Confused about Ottawa’s strict new rules designed to discourage travel during the COVID-19 pandemic?
You’re not alone.
After the federal government announced the new travel measures on Jan. 29, CBC News was flooded with emails from Canadians yearning to know more — including how Ottawa came up with a $2,000 hotel quarantine bill.
So far, the government has offered only broad details about the new rules, but it promises to provide more information in the coming days.
Here’s what we know now.
Air passenger rules explained
Some of the government’s new travel measures are already in place. On Jan. 31, Canada’s major airlines — in an agreement with Ottawa — cancelled all flights to Mexico and the Caribbean until April 30.
Several American airlines still fly from Canada to those destinations, but passengers will encounter at least one U.S. stopover along the way.
Canada’s airlines are still flying to the United States, because essential workers need to travel between Canada and the U.S. during the pandemic, Transport Canada told CBC News on Thursday.
Canada-bound passengers must provide proof of a negative COVID-19 test before boarding their flight, and all flights entering the country are now being funnelled into four major airports in Montreal, Toronto, Calgary and Vancouver.
According to the federal government, most air passengers entering Canada will soon be required to take another COVID-19 test upon arrival and wait for the results — up to three days — in a designated hotel. Passengers who test negative can leave and finish the rest of their 14-day quarantine at home.
Those with positive test results will be expected to stay in the hotel.
What about the cost?
Passengers will be billed for their hotel stay, and Ottawa has suggested the cost could be about $2,000. It’s unclear if two people sharing a room would have to pay double that amount.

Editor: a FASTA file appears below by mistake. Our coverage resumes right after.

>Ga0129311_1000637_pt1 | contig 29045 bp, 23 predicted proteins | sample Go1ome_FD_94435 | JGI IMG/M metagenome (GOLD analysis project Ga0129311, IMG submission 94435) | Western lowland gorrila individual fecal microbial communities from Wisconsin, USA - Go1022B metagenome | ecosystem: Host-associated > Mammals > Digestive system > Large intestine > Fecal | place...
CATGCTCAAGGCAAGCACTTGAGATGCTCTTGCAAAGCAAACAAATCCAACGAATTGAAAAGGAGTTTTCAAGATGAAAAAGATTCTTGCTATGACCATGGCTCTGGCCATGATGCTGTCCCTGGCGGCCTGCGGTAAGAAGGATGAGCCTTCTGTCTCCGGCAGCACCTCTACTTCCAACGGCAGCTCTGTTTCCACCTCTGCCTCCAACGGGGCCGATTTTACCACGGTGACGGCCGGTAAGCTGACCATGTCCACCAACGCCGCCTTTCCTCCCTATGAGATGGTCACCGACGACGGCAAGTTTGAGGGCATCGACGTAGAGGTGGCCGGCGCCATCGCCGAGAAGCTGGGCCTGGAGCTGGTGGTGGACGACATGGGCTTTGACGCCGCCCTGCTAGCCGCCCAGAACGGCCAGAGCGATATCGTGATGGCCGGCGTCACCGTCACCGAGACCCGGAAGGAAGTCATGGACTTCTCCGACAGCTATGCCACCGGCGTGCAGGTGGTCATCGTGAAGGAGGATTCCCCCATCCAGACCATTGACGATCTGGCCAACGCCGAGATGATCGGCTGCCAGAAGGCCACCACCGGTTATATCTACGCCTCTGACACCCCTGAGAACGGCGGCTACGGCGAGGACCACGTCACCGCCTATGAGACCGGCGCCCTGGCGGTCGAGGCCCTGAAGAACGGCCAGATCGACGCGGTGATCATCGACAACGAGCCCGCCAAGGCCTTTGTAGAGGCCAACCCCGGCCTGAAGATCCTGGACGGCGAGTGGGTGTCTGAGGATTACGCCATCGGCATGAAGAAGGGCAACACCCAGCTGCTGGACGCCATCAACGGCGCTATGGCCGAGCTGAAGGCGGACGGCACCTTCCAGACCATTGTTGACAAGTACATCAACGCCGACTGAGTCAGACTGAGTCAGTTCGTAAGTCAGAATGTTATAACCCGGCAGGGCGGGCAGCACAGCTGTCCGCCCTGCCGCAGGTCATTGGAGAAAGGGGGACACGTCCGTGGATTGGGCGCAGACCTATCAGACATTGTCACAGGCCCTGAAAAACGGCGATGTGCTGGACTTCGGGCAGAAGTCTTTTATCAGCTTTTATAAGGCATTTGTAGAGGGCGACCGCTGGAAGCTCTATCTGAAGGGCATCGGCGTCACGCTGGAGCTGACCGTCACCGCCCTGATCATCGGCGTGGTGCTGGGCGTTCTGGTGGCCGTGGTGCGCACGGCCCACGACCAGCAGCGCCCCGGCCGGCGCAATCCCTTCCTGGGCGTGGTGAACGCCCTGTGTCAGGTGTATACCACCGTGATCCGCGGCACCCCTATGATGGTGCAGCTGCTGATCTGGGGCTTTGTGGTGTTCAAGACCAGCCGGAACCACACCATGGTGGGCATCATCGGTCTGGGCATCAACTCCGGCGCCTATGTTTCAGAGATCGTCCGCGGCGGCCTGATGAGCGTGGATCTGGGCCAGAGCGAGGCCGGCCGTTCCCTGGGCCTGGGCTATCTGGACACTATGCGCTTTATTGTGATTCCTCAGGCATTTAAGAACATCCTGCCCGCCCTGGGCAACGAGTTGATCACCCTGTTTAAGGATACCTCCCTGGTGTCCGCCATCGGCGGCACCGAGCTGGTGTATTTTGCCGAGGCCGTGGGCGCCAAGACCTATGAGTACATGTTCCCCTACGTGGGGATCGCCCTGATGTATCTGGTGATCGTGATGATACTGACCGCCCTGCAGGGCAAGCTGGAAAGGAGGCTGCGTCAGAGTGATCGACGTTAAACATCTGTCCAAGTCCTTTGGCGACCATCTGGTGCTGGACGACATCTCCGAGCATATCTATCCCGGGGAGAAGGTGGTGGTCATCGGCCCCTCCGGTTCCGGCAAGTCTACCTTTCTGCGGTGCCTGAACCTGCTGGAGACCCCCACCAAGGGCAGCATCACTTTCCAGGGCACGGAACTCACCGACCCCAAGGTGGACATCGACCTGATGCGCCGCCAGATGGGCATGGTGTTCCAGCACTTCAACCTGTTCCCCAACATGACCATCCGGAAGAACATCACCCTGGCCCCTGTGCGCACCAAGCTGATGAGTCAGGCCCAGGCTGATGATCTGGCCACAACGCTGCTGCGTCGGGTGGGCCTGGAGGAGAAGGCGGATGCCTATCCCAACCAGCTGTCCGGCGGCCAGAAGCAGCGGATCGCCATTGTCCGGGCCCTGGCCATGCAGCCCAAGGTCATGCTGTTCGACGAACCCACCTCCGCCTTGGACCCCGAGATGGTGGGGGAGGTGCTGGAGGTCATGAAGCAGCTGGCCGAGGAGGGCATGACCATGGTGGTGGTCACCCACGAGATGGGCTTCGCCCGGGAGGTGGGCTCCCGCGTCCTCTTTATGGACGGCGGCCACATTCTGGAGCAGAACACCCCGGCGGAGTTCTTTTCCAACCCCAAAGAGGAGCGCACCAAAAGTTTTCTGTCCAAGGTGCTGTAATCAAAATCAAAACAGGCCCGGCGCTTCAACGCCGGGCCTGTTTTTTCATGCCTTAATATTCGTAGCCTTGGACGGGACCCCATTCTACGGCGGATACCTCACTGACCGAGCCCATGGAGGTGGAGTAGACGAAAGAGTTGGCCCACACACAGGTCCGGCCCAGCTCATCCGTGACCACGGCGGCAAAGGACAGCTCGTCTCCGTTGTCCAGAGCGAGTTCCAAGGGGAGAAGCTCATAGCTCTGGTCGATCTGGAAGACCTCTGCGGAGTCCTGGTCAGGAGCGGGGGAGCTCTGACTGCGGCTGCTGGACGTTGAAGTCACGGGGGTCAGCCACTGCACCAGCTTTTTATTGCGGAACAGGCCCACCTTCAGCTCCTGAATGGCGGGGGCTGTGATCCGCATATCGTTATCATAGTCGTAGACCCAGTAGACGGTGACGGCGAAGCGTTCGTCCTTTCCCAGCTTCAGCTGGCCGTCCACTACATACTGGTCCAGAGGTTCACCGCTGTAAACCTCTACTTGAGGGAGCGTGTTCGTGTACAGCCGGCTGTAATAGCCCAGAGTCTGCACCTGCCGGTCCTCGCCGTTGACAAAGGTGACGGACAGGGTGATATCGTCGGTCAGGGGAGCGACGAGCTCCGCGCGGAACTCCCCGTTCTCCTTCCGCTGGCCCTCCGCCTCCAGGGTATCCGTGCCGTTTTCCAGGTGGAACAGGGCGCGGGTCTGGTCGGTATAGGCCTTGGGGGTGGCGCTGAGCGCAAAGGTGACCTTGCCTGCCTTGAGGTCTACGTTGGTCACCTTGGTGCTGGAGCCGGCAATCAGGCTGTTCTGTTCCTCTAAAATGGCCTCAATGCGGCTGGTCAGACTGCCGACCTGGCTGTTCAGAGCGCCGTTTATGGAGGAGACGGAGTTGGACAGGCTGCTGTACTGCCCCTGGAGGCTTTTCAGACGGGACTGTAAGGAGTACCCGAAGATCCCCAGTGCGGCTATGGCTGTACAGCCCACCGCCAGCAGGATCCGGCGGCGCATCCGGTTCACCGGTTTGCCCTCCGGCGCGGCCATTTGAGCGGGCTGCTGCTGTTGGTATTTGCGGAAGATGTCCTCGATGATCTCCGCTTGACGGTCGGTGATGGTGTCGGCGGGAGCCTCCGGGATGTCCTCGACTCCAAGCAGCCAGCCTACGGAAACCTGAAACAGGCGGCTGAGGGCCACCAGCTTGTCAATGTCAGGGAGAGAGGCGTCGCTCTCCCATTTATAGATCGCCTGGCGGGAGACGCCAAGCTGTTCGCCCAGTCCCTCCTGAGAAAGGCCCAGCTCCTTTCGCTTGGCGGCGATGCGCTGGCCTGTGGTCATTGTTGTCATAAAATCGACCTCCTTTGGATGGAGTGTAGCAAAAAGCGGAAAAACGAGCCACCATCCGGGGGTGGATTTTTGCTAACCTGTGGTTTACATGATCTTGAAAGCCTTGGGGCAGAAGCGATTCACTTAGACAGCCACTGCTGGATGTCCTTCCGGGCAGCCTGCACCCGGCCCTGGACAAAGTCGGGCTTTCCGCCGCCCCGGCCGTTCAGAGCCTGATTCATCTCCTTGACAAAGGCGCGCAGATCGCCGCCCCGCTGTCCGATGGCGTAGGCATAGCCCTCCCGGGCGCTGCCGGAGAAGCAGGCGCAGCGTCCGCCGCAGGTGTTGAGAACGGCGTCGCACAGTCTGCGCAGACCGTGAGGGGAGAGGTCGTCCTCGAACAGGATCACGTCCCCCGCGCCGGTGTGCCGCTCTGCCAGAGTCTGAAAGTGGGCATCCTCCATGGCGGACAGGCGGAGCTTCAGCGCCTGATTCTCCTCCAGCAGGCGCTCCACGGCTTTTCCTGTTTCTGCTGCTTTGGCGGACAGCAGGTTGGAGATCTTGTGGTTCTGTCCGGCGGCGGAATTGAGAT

Many people have questioned how a three-day stay in a hotel could total $2,000. The government says the amount would also cover related expenses, such as the cost of the test, transportation, hotel security and added health protections for hotel staff. Presumably, meals would be included as well.
“It’s not just simply the cost of a hotel room,” Public Safety Minister Bill Blair said on Jan. 29. He added that travellers shouldn’t balk at the price tag.
“We think that if they’re going to make that choice [to travel], that they should bear the full cost and responsibility of all the measures that are necessary to keep Canadians safe.”
Any exceptions to the rule?
The government has said that there will be “limited exceptions” to the hotel quarantine requirement, but it hasn’t yet laid out who will be exempt. At a news conference on Tuesday, Prime Minister Justin Trudeau suggested that there could be some wiggle room for extreme cases.
“Obviously, there may be particular compassionate or humanitarian exceptions that must be made in given situations, and we’ll look at those,” he said.
WATCH | Do new COVID-19 travel restrictions go far enough?:
Some snowbirds who have already received the COVID-19 vaccine in Florida have asked CBC News if they’ll be exempt from the hotel quarantine requirement.
Ottawa says no, at least not at this time.
Dr. Theresa Tam, Canada’s chief public health officer, said on Friday that it’s unclear if vaccinated people can still get the virus without developing symptoms and then infect others.
“The scientific principle underpinning the application of vaccines for international travel cannot be made at this time, because we do not know if the vaccines reduce transmission,” she told CBC News.
When will the hotel quarantine rule take effect?
The start date is still up in the air.
Transport Minister Omar Alghabra suggested last Sunday that air passengers could be ushered into hotels as early as Feb. 4.
But on Feb, 2, Trudeau indicated that it could be weeks before the hotel quarantine requirement takes effect.
“We hope to have that implemented within the month — weeks to come,” he said in French at a news conference. “People are working very hard to create a system so that it is established before people start travelling for the March break.”
What happens if I refuse to comply?
In a news release announcing the new travel measures, the government also laid out the fines for breaking the country’s quarantine requirement. Violators could face serious penalties, including six months in jail and/or up to $750,000 in fines.
What about the land border?
Because the Canada-U.S. land border is closed to non-essential traffic, most of the people currently crossing into Canada by land are essential workers who are exempt from quarantine.
But some snowbirds who flew to U.S. Sunbelt states this winter shipped their cars across the border and plan to drive back home.
At this point, the hotel quarantine rule won’t apply to travellers crossing into Canada by land. But the government has indicated it’s working on tougher rules at the land border, such as a COVID-19 test requirement for non-essential travellers.
“We’re also looking at ways to further strengthen our land border measures,” Trudeau said on Friday. “We’ll have more to announce on this soon.”
— to www.cbc.ca